I have seen some people need a different project for an implementation file, have to compile the implementation file into object code, then go into the project properties and add the appropriate object files to the linker options, etc. Quite a hassle. My suggestion, is to install a command line compile like MingW and just use something like this (depends on what your filenames are)

g++ -c mystack.cxx
g++ main -o myprogram.exe mystack.o

I hope this steers you in the right direction.

The linker needs to be fed all the compiled object files at once. If you're using some kind of IDE, this probably means they all have to be in the same project or whatever your IDE calls it. Putting them all in different directories makes no difference at all. It only matters which compiled object files you feed to your linker.

The linker needs to be fed all the compiled object files at once. If you're using some kind of IDE, this probably means they all have to be in the same project or whatever your IDE calls it. Putting them all in different directories makes no difference at all. It only matters which compiled object files you feed to your linker.

Makes sense. I am using Bloodshed Dev C++ to compile my project.
So do I go to Project->Project options->Parameters->Linker and add the object files?
That's what I've read from other posts. If I do that, then how do I include my text file so the compiler compiles it together with the object files?

I found out what was wrong. If you look at the header file I posted, I had all these extra function declarations inside there. I included these functions in the implementation file as well.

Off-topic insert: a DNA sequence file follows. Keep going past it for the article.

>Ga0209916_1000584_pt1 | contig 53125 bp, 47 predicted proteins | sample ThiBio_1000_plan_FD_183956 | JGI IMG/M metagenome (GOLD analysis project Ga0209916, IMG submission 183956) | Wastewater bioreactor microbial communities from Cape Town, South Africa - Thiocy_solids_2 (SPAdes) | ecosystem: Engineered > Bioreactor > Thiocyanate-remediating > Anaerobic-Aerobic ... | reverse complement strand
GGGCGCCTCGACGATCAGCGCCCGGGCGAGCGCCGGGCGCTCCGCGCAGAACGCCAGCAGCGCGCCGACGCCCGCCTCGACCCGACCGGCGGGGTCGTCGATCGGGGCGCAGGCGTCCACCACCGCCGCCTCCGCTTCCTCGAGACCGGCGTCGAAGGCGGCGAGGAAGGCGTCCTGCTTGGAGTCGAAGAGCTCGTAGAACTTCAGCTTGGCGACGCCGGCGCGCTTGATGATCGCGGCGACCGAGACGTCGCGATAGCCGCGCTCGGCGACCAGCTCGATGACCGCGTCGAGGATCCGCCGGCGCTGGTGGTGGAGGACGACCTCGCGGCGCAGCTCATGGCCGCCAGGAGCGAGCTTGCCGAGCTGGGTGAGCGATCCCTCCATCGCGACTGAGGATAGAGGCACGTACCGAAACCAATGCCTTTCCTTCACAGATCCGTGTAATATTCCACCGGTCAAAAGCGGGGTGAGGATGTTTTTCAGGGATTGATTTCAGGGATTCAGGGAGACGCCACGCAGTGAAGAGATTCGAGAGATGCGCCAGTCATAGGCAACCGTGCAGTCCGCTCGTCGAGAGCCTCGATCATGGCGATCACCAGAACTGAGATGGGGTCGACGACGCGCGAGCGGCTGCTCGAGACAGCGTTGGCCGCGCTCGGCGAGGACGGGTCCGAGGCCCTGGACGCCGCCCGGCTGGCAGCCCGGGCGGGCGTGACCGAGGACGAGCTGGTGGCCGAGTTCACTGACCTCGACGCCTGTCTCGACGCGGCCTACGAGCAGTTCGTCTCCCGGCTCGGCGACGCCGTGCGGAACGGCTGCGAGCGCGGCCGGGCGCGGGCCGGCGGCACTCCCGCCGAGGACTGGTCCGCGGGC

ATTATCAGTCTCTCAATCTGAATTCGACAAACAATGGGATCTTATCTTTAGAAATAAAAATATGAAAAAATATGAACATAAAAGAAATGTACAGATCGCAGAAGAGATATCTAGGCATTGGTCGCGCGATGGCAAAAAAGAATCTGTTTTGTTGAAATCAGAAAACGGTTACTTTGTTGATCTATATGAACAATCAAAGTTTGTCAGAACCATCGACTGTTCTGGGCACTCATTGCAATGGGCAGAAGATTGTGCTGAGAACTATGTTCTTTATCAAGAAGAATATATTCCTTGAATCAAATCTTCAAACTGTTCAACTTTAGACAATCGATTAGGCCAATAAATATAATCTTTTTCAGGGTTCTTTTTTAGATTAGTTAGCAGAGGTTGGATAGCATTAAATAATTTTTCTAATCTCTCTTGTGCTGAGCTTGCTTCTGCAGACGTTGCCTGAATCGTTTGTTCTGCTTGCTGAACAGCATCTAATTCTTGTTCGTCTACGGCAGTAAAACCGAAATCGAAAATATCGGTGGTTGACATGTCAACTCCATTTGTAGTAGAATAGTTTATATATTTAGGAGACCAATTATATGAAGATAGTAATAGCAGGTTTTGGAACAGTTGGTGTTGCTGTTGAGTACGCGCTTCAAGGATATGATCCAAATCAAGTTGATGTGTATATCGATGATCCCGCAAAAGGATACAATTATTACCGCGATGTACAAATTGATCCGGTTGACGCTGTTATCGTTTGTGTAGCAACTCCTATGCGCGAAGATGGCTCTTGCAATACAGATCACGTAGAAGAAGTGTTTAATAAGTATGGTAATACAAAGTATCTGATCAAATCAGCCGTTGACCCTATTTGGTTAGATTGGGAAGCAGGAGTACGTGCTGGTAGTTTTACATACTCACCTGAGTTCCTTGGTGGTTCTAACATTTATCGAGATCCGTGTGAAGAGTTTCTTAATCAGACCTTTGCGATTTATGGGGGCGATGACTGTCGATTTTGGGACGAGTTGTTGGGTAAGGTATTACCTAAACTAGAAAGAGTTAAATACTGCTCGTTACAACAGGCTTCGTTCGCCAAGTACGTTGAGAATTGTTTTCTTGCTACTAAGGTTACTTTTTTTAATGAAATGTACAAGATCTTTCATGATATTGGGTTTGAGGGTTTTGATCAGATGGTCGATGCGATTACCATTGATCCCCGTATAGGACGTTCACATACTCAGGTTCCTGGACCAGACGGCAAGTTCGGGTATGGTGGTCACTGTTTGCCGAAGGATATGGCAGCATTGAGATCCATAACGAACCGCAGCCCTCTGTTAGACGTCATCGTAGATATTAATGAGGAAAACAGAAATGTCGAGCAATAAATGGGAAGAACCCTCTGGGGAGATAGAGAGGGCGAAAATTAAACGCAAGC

void fillStack(int numSize);

void exchangeTopAndBottom(Stack &stk);

void printStack(Stack &stk);

int sumStack(Stack &stk);

void OddElem(Stack &stk);

void commonStack(Stack &stk1, Stack &stk2);

void intersectStack(Stack &stk1, Stack &stk2);

Only initializeStack(), isEmptyStack(), isFullStack(), pushStack(elem) and popStack(elem)were supposed to be in the header file.
Also, only the function definitions of these functions were supposed to be in the implementation file. The rest of the functions goes into the main file. Once I did this rearrangement, the linker error left and my program is running. I hope this helps someone avoid this mistake.
Thanks Moschops and Stazloz for helping. I really appreciate it. Thanks.

In light of the mistake I made, what could have caused the linker error? Was it because of the conflicting information in the header file and implementation file? I would like to know and it might help someone too. Thanks

You dont need to include the text files with the project, just make sure they are in the same directory as the executable, it will not be used during compilation, only at run time.
Edit: Oh i didnt see your last post on a new page, I would assume so, multiple definitions/declarations can be bad, sometimes it may even give errors that would indicate the compiler thought you were overloading some functions. Also, look into creating your own namespaces, this could prevent multiple function definitions if you were to include someone else's code that coincidentally had functions/classes under the same names.

Edited 5 Years Ago by Stazloz: Update

Ok. Thanks a lot. You are right about putting the text file in the same directory as the executables. Once I did that, it created the output file with some values I wanted to see. I'll look into namespaces too. Thanks again.